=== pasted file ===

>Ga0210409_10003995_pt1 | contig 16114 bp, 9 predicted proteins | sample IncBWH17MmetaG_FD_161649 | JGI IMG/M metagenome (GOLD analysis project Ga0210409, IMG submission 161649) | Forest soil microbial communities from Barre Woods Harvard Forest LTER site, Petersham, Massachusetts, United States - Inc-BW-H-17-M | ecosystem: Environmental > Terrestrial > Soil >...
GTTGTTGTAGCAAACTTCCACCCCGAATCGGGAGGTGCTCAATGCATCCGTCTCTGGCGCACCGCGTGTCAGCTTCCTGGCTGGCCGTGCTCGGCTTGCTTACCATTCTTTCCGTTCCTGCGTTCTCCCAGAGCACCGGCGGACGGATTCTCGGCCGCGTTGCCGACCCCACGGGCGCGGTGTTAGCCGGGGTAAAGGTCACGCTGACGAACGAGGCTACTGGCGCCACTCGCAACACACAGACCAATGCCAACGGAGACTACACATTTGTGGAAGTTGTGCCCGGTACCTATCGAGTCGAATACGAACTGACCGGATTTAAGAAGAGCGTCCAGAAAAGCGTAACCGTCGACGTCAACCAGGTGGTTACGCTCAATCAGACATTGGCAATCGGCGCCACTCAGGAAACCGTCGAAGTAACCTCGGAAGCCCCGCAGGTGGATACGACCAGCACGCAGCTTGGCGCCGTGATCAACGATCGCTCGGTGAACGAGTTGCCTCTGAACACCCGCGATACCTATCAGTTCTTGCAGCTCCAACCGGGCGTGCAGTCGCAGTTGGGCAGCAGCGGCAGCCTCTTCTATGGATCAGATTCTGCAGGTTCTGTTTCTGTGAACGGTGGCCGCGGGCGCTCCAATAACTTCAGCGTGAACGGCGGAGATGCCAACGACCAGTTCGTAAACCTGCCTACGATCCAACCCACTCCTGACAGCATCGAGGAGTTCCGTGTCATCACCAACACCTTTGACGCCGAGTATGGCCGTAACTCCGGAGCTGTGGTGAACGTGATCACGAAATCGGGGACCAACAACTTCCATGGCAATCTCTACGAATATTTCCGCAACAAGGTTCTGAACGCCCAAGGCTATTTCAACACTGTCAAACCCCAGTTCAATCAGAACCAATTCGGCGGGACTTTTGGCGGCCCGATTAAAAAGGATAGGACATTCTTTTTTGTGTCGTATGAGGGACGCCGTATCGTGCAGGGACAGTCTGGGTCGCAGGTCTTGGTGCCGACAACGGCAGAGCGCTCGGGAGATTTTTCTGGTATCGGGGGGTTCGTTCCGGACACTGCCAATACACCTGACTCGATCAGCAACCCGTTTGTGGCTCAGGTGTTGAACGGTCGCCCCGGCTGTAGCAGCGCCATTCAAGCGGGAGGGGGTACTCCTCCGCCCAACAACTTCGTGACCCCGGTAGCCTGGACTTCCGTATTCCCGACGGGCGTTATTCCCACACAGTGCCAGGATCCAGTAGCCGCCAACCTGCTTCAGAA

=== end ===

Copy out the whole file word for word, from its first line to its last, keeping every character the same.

>Ga0210409_10003995_pt1 | contig 16114 bp, 9 predicted proteins | sample IncBWH17MmetaG_FD_161649 | JGI IMG/M metagenome (GOLD analysis project Ga0210409, IMG submission 161649) | Forest soil microbial communities from Barre Woods Harvard Forest LTER site, Petersham, Massachusetts, United States - Inc-BW-H-17-M | ecosystem: Environmental > Terrestrial > Soil >...
GTTGTTGTAGCAAACTTCCACCCCGAATCGGGAGGTGCTCAATGCATCCGTCTCTGGCGCACCGCGTGTCAGCTTCCTGGCTGGCCGTGCTCGGCTTGCTTACCATTCTTTCCGTTCCTGCGTTCTCCCAGAGCACCGGCGGACGGATTCTCGGCCGCGTTGCCGACCCCACGGGCGCGGTGTTAGCCGGGGTAAAGGTCACGCTGACGAACGAGGCTACTGGCGCCACTCGCAACACACAGACCAATGCCAACGGAGACTACACATTTGTGGAAGTTGTGCCCGGTACCTATCGAGTCGAATACGAACTGACCGGATTTAAGAAGAGCGTCCAGAAAAGCGTAACCGTCGACGTCAACCAGGTGGTTACGCTCAATCAGACATTGGCAATCGGCGCCACTCAGGAAACCGTCGAAGTAACCTCGGAAGCCCCGCAGGTGGATACGACCAGCACGCAGCTTGGCGCCGTGATCAACGATCGCTCGGTGAACGAGTTGCCTCTGAACACCCGCGATACCTATCAGTTCTTGCAGCTCCAACCGGGCGTGCAGTCGCAGTTGGGCAGCAGCGGCAGCCTCTTCTATGGATCAGATTCTGCAGGTTCTGTTTCTGTGAACGGTGGCCGCGGGCGCTCCAATAACTTCAGCGTGAACGGCGGAGATGCCAACGACCAGTTCGTAAACCTGCCTACGATCCAACCCACTCCTGACAGCATCGAGGAGTTCCGTGTCATCACCAACACCTTTGACGCCGAGTATGGCCGTAACTCCGGAGCTGTGGTGAACGTGATCACGAAATCGGGGACCAACAACTTCCATGGCAATCTCTACGAATATTTCCGCAACAAGGTTCTGAACGCCCAAGGCTATTTCAACACTGTCAAACCCCAGTTCAATCAGAACCAATTCGGCGGGACTTTTGGCGGCCCGATTAAAAAGGATAGGACATTCTTTTTTGTGTCGTATGAGGGACGCCGTATCGTGCAGGGACAGTCTGGGTCGCAGGTCTTGGTGCCGACAACGGCAGAGCGCTCGGGAGATTTTTCTGGTATCGGGGGGTTCGTTCCGGACACTGCCAATACACCTGACTCGATCAGCAACCCGTTTGTGGCTCAGGTGTTGAACGGTCGCCCCGGCTGTAGCAGCGCCATTCAAGCGGGAGGGGGTACTCCTCCGCCCAACAACTTCGTGACCCCGGTAGCCTGGACTTCCGTATTCCCGACGGGCGTTATTCCCACACAGTGCCAGGATCCAGTAGCCGCCAACCTGCTTCAGAA